Yet, I’m afraid Harbaugh never felt comfortable or liked playing in Chicago given the circumstances. Bears fans were mostly against him, as I was when he was released following the 1993 season. Sure, Erik Kramer had the best statistical season ever for a Bears quarterback in 1995, while at the same time Harbaugh was leading the Indianapolis Colts on an improbable run to the AFC Championship game. Kramer may have put up better numbers than Harbaugh, but he never had the ability to rally as the former Bears quarterback did.
Thus I reached the conclusion that it was the talent around Harbaugh (aging running backs and offensive line, average wide receivers) that were his downfall in Chicago, not his own lack of talent. Once he left Chicago and showed the grit and talent he really had as a quarterback, I wished he hadn’t been released. Dave Wannstedt even admitted recently that he was wrong to cut his first quarterback after he didn’t fit in Ron Turner’s west coast offense for which he wasn’t suited.
After hearing boos cascading down upon him in Chicago from 1992 until his release, I’m sure he left with a horrible opinion of Chicago. He discussed this with the Tribune in 1997 when former Bears personnel boss Mark Hatley compared Rick Mirer‘s skills to Harbaugh’s. At the time, it was not yet known that Mirer would be run out of town on a rail like his predecessor.
In 2006, Harbaugh even rooted for the Colts in Super Bowl 41.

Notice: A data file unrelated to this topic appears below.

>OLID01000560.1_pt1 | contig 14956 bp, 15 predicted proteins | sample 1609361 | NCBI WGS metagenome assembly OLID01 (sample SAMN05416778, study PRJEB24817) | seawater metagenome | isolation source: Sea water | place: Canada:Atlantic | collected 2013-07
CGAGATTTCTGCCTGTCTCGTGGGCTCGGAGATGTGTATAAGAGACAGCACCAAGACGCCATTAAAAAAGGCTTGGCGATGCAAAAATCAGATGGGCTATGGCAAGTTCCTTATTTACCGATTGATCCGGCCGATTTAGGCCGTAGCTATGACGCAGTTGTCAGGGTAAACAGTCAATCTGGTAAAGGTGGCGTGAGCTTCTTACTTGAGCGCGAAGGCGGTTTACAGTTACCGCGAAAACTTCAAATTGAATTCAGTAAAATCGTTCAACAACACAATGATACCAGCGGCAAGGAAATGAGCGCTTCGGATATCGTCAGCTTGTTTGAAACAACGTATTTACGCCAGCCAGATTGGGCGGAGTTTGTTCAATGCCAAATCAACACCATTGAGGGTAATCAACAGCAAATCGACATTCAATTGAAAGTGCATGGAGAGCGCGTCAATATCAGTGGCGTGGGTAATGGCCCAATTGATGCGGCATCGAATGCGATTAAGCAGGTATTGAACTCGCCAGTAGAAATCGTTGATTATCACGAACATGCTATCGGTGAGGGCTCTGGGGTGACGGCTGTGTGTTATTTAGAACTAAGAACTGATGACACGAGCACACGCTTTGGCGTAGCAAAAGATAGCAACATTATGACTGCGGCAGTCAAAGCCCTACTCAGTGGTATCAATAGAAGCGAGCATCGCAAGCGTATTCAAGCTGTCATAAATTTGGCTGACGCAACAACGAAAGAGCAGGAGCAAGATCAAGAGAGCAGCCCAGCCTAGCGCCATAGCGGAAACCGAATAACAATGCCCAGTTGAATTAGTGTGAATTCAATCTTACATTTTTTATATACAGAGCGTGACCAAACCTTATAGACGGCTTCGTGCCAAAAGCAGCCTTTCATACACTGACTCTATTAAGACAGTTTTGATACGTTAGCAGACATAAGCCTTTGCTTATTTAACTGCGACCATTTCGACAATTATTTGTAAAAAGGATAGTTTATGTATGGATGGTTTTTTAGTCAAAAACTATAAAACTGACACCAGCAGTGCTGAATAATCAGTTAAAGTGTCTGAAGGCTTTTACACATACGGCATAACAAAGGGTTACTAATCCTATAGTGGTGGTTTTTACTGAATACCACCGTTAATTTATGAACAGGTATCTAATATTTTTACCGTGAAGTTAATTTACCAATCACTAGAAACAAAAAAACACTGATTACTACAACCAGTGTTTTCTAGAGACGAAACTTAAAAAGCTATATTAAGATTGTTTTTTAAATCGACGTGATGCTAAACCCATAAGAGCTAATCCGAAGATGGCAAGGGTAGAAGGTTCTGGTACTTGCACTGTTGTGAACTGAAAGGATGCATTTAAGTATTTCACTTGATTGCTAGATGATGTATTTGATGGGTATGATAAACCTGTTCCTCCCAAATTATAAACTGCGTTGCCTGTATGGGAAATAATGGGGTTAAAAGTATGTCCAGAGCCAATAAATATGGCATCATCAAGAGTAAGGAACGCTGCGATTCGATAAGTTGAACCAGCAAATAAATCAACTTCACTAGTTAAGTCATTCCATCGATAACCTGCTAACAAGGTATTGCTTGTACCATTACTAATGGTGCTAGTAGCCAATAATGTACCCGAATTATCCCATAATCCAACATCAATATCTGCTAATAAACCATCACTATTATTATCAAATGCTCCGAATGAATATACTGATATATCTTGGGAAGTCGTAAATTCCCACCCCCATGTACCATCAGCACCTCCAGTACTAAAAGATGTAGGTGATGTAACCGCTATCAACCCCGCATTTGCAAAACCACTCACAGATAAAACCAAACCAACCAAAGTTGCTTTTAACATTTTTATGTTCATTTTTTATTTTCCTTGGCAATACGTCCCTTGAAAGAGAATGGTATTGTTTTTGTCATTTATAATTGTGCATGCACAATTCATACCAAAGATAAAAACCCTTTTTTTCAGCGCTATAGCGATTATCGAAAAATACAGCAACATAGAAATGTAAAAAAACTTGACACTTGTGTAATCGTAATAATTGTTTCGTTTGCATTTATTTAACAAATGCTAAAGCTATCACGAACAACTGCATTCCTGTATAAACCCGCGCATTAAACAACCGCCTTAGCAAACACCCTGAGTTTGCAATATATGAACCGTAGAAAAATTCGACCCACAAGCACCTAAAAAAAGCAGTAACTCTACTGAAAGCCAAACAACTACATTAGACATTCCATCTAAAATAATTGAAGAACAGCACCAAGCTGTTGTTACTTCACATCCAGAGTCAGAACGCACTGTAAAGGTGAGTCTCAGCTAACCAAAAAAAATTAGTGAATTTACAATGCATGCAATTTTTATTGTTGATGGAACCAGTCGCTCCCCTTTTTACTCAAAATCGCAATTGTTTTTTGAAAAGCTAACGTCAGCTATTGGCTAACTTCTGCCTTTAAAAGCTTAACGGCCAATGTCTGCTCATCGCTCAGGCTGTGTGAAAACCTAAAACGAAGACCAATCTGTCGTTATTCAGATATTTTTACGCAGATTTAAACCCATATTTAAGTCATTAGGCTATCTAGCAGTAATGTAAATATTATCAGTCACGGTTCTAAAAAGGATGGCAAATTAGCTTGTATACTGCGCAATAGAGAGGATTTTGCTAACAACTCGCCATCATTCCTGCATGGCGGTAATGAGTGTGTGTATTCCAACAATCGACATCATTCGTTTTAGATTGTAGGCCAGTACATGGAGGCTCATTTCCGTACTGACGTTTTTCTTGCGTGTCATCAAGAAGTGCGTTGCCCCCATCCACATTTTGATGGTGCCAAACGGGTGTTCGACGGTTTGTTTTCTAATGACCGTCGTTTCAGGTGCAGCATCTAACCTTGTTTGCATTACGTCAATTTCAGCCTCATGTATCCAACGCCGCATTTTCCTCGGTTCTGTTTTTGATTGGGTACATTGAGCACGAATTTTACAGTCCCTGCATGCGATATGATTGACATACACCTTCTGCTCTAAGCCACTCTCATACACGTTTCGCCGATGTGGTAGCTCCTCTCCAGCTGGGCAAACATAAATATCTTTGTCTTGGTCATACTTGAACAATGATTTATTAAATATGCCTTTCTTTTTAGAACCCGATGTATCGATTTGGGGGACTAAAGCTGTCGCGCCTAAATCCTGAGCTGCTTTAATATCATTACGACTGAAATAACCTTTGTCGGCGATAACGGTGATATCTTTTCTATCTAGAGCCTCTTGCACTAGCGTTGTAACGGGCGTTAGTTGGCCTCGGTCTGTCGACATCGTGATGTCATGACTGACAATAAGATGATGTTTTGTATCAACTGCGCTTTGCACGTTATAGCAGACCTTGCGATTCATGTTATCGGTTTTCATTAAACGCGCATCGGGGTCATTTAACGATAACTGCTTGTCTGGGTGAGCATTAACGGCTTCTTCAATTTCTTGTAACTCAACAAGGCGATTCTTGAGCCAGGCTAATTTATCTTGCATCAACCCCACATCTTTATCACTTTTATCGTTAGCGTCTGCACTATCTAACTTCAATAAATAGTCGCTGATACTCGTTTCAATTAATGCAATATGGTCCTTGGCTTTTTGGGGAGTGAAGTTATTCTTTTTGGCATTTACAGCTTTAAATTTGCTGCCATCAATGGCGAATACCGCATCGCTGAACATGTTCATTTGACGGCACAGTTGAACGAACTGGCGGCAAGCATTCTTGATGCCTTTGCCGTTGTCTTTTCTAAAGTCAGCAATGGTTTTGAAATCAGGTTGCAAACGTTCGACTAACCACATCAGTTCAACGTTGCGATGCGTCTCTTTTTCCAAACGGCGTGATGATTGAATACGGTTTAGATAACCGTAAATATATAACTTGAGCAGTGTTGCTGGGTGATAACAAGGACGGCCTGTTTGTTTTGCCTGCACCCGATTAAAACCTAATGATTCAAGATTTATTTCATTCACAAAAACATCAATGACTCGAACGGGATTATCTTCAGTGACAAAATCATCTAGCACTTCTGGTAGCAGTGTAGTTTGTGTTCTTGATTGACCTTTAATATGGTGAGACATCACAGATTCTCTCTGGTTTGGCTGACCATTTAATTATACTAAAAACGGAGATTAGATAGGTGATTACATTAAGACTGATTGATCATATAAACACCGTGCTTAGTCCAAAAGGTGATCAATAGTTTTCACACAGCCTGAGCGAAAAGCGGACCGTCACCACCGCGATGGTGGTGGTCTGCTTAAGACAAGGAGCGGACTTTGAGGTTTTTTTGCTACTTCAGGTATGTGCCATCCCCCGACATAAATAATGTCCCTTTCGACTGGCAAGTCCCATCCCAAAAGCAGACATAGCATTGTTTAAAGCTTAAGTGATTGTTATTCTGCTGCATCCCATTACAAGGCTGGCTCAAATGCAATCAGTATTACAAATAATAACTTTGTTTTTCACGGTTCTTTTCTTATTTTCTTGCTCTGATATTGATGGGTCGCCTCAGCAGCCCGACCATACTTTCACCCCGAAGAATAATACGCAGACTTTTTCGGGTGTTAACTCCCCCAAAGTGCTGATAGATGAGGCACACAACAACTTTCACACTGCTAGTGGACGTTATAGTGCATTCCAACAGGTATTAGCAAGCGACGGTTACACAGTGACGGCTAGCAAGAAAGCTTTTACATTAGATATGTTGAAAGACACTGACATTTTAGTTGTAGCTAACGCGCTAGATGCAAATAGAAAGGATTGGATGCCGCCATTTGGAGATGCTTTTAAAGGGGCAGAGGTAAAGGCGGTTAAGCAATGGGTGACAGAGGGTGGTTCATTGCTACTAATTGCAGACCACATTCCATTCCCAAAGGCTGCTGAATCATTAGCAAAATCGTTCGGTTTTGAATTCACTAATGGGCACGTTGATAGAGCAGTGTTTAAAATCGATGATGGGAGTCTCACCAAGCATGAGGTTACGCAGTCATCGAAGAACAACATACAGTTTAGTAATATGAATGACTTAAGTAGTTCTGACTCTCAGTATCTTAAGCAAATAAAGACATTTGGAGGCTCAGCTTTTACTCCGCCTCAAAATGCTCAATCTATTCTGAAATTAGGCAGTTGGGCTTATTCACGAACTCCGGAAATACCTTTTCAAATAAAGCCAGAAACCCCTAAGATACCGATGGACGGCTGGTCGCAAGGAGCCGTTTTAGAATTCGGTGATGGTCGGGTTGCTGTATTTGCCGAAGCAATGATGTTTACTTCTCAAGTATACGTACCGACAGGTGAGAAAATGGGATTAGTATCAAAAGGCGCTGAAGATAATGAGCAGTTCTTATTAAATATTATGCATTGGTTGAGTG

Yet during the 2009 season, Harbaugh’s representatives and the Bears organization talked through back channels about his opinion on coming to be the next Head Coach of the Bears had Lovie Smith been fired that year. Which he wasn’t, as we all know. This was the season during which Bears fans bought billboards clamoring for Smith’s firing. Yet somehow Lovie, Jerry Angelo and Ted Phillips banded together to place the blame on Ron Turner’s offensive coaching staff to save their own jobs for several more years (Phillips remains).
I had actually hoped around 2008 that Harbaugh might work his way back to Chicago as the Bears’ head coach to replace Lovie Smith, but it didn’t happen. This I will always lament and wonder what might have happened.
San Francisco’s offense revolutionized the NFL in the 80′s by the pass. Ironic that Harbaugh’s San Francisco offense of 2012 is again revolutionary, but this time with a unique running game. This is not only via the “pistol” offense run by mobile quarterback Colin Kapernick. It is also revolutionary by integrating three tight ends, wing and wishbone formations, and old-school running plays like traps, power and wham plays.
Ironic again that this offense reminds me of the Bears offense Harbaugh ran after then offensive coordinator Greg Landry implemented what he thought would be a revolutionary new offense at that time. Which was ultimately never successful. And lastly very ironic to me that Harbaugh was one of the best running quarterbacks of his era at the time, and might have fit playing in his new offense in 2012.
Finally, in researching this article, I just discovered for the first time that Harbaugh was arrested for being a drunk and disorderly 23 year old on Rush Street in May 1988. Never knew that. Maybe people were taunting him by telling him he sucked. That would have been par for the course for how he was treated in Chicago.